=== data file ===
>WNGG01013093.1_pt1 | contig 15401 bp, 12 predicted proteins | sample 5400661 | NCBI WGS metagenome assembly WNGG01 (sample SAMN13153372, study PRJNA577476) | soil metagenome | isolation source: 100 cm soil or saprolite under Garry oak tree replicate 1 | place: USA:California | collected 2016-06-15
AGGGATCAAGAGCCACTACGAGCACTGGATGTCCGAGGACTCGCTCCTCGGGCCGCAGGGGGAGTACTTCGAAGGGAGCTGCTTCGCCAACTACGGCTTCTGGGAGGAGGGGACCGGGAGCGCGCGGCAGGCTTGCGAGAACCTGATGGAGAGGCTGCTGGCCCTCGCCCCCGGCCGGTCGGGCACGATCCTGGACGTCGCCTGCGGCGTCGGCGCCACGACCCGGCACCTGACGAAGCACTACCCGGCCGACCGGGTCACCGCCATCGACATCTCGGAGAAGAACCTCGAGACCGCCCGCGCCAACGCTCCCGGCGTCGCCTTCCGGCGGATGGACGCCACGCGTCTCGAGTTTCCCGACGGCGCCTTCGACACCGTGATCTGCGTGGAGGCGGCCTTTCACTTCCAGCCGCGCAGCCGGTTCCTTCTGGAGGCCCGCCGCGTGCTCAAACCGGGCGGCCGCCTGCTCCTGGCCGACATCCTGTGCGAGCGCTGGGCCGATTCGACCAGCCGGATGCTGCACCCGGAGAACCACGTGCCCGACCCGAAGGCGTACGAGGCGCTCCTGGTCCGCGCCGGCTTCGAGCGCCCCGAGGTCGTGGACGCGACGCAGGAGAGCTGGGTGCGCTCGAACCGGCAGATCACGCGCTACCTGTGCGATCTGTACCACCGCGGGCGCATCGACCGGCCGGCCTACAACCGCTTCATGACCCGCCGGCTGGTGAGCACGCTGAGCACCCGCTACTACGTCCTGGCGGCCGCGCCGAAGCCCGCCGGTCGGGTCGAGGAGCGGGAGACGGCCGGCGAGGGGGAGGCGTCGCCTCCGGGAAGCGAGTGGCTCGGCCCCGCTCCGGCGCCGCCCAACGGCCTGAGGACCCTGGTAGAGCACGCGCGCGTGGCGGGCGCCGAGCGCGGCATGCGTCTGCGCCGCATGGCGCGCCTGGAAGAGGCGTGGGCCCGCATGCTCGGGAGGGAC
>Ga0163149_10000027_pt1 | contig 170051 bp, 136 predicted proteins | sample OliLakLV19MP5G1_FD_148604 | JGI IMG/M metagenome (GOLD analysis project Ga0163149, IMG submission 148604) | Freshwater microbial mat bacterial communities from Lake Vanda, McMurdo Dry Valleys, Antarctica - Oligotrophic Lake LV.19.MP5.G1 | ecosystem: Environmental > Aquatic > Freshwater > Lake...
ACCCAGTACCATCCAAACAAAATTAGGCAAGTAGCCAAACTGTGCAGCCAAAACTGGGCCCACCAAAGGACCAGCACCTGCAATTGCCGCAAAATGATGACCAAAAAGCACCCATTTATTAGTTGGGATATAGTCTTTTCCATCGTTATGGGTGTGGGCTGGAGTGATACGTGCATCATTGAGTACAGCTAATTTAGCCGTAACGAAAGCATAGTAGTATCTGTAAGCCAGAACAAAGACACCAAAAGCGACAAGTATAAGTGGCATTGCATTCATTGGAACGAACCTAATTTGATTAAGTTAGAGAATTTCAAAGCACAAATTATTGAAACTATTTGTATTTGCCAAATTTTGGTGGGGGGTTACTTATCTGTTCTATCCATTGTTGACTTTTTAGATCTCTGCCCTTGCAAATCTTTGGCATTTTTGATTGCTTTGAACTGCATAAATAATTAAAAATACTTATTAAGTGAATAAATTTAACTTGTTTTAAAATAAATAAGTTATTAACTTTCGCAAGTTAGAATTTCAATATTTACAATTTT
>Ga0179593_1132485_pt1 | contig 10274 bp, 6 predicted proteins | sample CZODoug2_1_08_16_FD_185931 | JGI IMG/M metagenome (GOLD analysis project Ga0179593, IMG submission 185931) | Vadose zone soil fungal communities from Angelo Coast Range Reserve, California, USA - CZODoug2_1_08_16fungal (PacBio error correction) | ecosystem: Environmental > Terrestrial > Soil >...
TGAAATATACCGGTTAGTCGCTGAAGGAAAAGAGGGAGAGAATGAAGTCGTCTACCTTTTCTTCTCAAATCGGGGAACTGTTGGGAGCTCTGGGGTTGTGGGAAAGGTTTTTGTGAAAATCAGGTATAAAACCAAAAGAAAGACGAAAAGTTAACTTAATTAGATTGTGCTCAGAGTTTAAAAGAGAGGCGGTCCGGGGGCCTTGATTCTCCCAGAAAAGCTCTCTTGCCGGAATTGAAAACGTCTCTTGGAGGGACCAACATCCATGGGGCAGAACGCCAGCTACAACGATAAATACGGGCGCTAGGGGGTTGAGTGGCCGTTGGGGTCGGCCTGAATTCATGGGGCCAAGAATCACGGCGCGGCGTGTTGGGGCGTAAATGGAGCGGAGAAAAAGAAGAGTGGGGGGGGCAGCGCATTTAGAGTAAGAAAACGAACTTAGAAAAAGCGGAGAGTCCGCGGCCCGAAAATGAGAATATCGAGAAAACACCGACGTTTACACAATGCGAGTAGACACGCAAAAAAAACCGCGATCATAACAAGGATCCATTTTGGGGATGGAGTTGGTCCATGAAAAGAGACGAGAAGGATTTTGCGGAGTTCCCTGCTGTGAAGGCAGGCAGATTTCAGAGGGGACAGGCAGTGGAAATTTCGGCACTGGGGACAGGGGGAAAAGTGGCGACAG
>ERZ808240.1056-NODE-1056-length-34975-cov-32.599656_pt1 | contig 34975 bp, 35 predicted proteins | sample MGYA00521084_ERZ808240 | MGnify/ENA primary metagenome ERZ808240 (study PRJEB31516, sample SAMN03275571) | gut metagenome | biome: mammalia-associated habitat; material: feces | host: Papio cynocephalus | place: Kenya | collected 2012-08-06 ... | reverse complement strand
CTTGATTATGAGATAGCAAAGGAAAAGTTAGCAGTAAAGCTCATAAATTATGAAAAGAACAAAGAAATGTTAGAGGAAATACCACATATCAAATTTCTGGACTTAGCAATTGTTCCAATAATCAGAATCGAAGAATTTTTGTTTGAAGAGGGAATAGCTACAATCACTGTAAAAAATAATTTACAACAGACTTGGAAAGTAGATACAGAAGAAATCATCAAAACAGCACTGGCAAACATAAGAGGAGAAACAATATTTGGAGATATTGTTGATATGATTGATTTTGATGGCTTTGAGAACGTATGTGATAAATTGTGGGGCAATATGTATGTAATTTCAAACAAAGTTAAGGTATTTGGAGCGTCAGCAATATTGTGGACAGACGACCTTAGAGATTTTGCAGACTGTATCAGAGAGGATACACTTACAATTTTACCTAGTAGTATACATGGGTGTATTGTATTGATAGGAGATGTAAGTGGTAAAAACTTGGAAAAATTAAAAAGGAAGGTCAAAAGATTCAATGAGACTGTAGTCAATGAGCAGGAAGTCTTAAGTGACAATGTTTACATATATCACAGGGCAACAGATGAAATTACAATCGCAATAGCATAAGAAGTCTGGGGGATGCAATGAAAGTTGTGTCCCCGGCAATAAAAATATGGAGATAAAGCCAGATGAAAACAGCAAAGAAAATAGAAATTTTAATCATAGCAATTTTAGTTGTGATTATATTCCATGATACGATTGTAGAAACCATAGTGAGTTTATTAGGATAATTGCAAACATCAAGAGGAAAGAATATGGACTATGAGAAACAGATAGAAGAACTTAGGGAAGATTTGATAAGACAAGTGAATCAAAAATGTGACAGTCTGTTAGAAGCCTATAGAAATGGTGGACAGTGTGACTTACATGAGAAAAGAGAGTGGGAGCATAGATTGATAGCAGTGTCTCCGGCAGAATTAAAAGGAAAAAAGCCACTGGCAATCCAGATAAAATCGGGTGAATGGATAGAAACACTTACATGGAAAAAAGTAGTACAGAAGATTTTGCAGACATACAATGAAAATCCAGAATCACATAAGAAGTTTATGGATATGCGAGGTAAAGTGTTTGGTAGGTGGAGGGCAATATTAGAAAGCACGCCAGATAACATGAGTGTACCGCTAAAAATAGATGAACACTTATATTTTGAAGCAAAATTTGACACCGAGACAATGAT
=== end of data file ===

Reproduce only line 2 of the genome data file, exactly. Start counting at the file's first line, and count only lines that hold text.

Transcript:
AGGGATCAAGAGCCACTACGAGCACTGGATGTCCGAGGACTCGCTCCTCGGGCCGCAGGGGGAGTACTTCGAAGGGAGCTGCTTCGCCAACTACGGCTTCTGGGAGGAGGGGACCGGGAGCGCGCGGCAGGCTTGCGAGAACCTGATGGAGAGGCTGCTGGCCCTCGCCCCCGGCCGGTCGGGCACGATCCTGGACGTCGCCTGCGGCGTCGGCGCCACGACCCGGCACCTGACGAAGCACTACCCGGCCGACCGGGTCACCGCCATCGACATCTCGGAGAAGAACCTCGAGACCGCCCGCGCCAACGCTCCCGGCGTCGCCTTCCGGCGGATGGACGCCACGCGTCTCGAGTTTCCCGACGGCGCCTTCGACACCGTGATCTGCGTGGAGGCGGCCTTTCACTTCCAGCCGCGCAGCCGGTTCCTTCTGGAGGCCCGCCGCGTGCTCAAACCGGGCGGCCGCCTGCTCCTGGCCGACATCCTGTGCGAGCGCTGGGCCGATTCGACCAGCCGGATGCTGCACCCGGAGAACCACGTGCCCGACCCGAAGGCGTACGAGGCGCTCCTGGTCCGCGCCGGCTTCGAGCGCCCCGAGGTCGTGGACGCGACGCAGGAGAGCTGGGTGCGCTCGAACCGGCAGATCACGCGCTACCTGTGCGATCTGTACCACCGCGGGCGCATCGACCGGCCGGCCTACAACCGCTTCATGACCCGCCGGCTGGTGAGCACGCTGAGCACCCGCTACTACGTCCTGGCGGCCGCGCCGAAGCCCGCCGGTCGGGTCGAGGAGCGGGAGACGGCCGGCGAGGGGGAGGCGTCGCCTCCGGGAAGCGAGTGGCTCGGCCCCGCTCCGGCGCCGCCCAACGGCCTGAGGACCCTGGTAGAGCACGCGCGCGTGGCGGGCGCCGAGCGCGGCATGCGTCTGCGCCGCATGGCGCGCCTGGAAGAGGCGTGGGCCCGCATGCTCGGGAGGGAC